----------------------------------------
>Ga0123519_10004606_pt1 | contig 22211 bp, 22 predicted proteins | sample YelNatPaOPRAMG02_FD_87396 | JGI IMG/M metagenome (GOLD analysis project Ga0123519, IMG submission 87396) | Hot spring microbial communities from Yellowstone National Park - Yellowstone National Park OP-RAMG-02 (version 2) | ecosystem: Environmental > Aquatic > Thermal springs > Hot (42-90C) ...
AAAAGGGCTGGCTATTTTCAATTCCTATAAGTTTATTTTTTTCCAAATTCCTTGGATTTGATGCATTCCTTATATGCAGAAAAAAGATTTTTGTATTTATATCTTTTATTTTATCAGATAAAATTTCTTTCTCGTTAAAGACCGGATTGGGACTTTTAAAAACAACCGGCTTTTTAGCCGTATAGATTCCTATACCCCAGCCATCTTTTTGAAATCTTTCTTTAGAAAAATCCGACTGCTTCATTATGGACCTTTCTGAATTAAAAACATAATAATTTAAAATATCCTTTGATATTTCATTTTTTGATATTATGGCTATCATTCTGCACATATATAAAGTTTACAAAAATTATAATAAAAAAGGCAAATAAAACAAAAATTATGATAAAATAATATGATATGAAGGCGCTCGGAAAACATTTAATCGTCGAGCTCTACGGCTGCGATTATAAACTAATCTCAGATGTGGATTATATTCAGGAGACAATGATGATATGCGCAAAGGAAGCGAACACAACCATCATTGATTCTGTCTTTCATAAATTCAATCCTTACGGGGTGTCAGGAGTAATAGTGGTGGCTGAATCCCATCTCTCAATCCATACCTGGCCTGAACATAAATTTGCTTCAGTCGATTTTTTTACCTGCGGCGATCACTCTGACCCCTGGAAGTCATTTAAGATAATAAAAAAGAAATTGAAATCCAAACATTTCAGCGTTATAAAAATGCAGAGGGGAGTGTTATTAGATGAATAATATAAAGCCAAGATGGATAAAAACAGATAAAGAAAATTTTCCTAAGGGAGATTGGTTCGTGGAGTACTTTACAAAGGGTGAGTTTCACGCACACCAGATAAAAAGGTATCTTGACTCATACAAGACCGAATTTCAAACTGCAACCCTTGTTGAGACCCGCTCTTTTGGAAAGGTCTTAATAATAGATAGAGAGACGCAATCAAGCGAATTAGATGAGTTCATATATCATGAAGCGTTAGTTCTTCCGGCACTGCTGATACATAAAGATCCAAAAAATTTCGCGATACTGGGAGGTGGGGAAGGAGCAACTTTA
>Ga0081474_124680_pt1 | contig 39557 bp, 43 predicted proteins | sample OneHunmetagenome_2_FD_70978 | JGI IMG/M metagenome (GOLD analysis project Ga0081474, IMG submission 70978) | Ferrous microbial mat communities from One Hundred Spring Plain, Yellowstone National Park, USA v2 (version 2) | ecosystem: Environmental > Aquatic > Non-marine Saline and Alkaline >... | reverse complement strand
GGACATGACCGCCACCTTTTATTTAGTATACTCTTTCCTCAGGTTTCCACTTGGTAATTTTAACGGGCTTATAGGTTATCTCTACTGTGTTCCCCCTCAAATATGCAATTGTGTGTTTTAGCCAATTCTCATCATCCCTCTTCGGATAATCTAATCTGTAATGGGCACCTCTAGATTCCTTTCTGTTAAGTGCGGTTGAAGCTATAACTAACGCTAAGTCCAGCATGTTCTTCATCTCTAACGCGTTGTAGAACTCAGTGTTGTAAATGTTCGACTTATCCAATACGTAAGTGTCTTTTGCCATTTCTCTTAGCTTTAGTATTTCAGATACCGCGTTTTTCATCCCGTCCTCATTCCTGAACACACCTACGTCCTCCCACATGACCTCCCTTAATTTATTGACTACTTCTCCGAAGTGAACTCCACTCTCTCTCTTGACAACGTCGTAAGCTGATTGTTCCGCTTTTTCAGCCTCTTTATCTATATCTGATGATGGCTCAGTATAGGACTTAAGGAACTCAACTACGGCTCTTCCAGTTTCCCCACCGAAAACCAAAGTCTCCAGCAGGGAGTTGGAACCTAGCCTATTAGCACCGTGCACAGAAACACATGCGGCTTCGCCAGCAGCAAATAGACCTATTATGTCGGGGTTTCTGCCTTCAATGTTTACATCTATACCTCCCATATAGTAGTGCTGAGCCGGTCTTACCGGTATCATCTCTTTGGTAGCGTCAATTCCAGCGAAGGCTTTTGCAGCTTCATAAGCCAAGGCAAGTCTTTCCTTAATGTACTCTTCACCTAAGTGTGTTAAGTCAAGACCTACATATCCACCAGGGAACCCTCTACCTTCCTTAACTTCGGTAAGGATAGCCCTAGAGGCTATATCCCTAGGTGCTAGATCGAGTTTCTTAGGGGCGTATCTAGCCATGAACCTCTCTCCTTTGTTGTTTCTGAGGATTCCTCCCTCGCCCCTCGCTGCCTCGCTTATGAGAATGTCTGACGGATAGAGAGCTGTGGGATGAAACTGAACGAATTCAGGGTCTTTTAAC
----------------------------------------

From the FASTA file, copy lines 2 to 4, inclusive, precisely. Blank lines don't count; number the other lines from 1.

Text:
AAAAGGGCTGGCTATTTTCAATTCCTATAAGTTTATTTTTTTCCAAATTCCTTGGATTTGATGCATTCCTTATATGCAGAAAAAAGATTTTTGTATTTATATCTTTTATTTTATCAGATAAAATTTCTTTCTCGTTAAAGACCGGATTGGGACTTTTAAAAACAACCGGCTTTTTAGCCGTATAGATTCCTATACCCCAGCCATCTTTTTGAAATCTTTCTTTAGAAAAATCCGACTGCTTCATTATGGACCTTTCTGAATTAAAAACATAATAATTTAAAATATCCTTTGATATTTCATTTTTTGATATTATGGCTATCATTCTGCACATATATAAAGTTTACAAAAATTATAATAAAAAAGGCAAATAAAACAAAAATTATGATAAAATAATATGATATGAAGGCGCTCGGAAAACATTTAATCGTCGAGCTCTACGGCTGCGATTATAAACTAATCTCAGATGTGGATTATATTCAGGAGACAATGATGATATGCGCAAAGGAAGCGAACACAACCATCATTGATTCTGTCTTTCATAAATTCAATCCTTACGGGGTGTCAGGAGTAATAGTGGTGGCTGAATCCCATCTCTCAATCCATACCTGGCCTGAACATAAATTTGCTTCAGTCGATTTTTTTACCTGCGGCGATCACTCTGACCCCTGGAAGTCATTTAAGATAATAAAAAAGAAATTGAAATCCAAACATTTCAGCGTTATAAAAATGCAGAGGGGAGTGTTATTAGATGAATAATATAAAGCCAAGATGGATAAAAACAGATAAAGAAAATTTTCCTAAGGGAGATTGGTTCGTGGAGTACTTTACAAAGGGTGAGTTTCACGCACACCAGATAAAAAGGTATCTTGACTCATACAAGACCGAATTTCAAACTGCAACCCTTGTTGAGACCCGCTCTTTTGGAAAGGTCTTAATAATAGATAGAGAGACGCAATCAAGCGAATTAGATGAGTTCATATATCATGAAGCGTTAGTTCTTCCGGCACTGCTGATACATAAAGATCCAAAAAATTTCGCGATACTGGGAGGTGGGGAAGGAGCAACTTTA
>Ga0081474_124680_pt1 | contig 39557 bp, 43 predicted proteins | sample OneHunmetagenome_2_FD_70978 | JGI IMG/M metagenome (GOLD analysis project Ga0081474, IMG submission 70978) | Ferrous microbial mat communities from One Hundred Spring Plain, Yellowstone National Park, USA v2 (version 2) | ecosystem: Environmental > Aquatic > Non-marine Saline and Alkaline >... | reverse complement strand
GGACATGACCGCCACCTTTTATTTAGTATACTCTTTCCTCAGGTTTCCACTTGGTAATTTTAACGGGCTTATAGGTTATCTCTACTGTGTTCCCCCTCAAATATGCAATTGTGTGTTTTAGCCAATTCTCATCATCCCTCTTCGGATAATCTAATCTGTAATGGGCACCTCTAGATTCCTTTCTGTTAAGTGCGGTTGAAGCTATAACTAACGCTAAGTCCAGCATGTTCTTCATCTCTAACGCGTTGTAGAACTCAGTGTTGTAAATGTTCGACTTATCCAATACGTAAGTGTCTTTTGCCATTTCTCTTAGCTTTAGTATTTCAGATACCGCGTTTTTCATCCCGTCCTCATTCCTGAACACACCTACGTCCTCCCACATGACCTCCCTTAATTTATTGACTACTTCTCCGAAGTGAACTCCACTCTCTCTCTTGACAACGTCGTAAGCTGATTGTTCCGCTTTTTCAGCCTCTTTATCTATATCTGATGATGGCTCAGTATAGGACTTAAGGAACTCAACTACGGCTCTTCCAGTTTCCCCACCGAAAACCAAAGTCTCCAGCAGGGAGTTGGAACCTAGCCTATTAGCACCGTGCACAGAAACACATGCGGCTTCGCCAGCAGCAAATAGACCTATTATGTCGGGGTTTCTGCCTTCAATGTTTACATCTATACCTCCCATATAGTAGTGCTGAGCCGGTCTTACCGGTATCATCTCTTTGGTAGCGTCAATTCCAGCGAAGGCTTTTGCAGCTTCATAAGCCAAGGCAAGTCTTTCCTTAATGTACTCTTCACCTAAGTGTGTTAAGTCAAGACCTACATATCCACCAGGGAACCCTCTACCTTCCTTAACTTCGGTAAGGATAGCCCTAGAGGCTATATCCCTAGGTGCTAGATCGAGTTTCTTAGGGGCGTATCTAGCCATGAACCTCTCTCCTTTGTTGTTTCTGAGGATTCCTCCCTCGCCCCTCGCTGCCTCGCTTATGAGAATGTCTGACGGATAGAGAGCTGTGGGATGAAACTGAACGAATTCAGGGTCTTTTAAC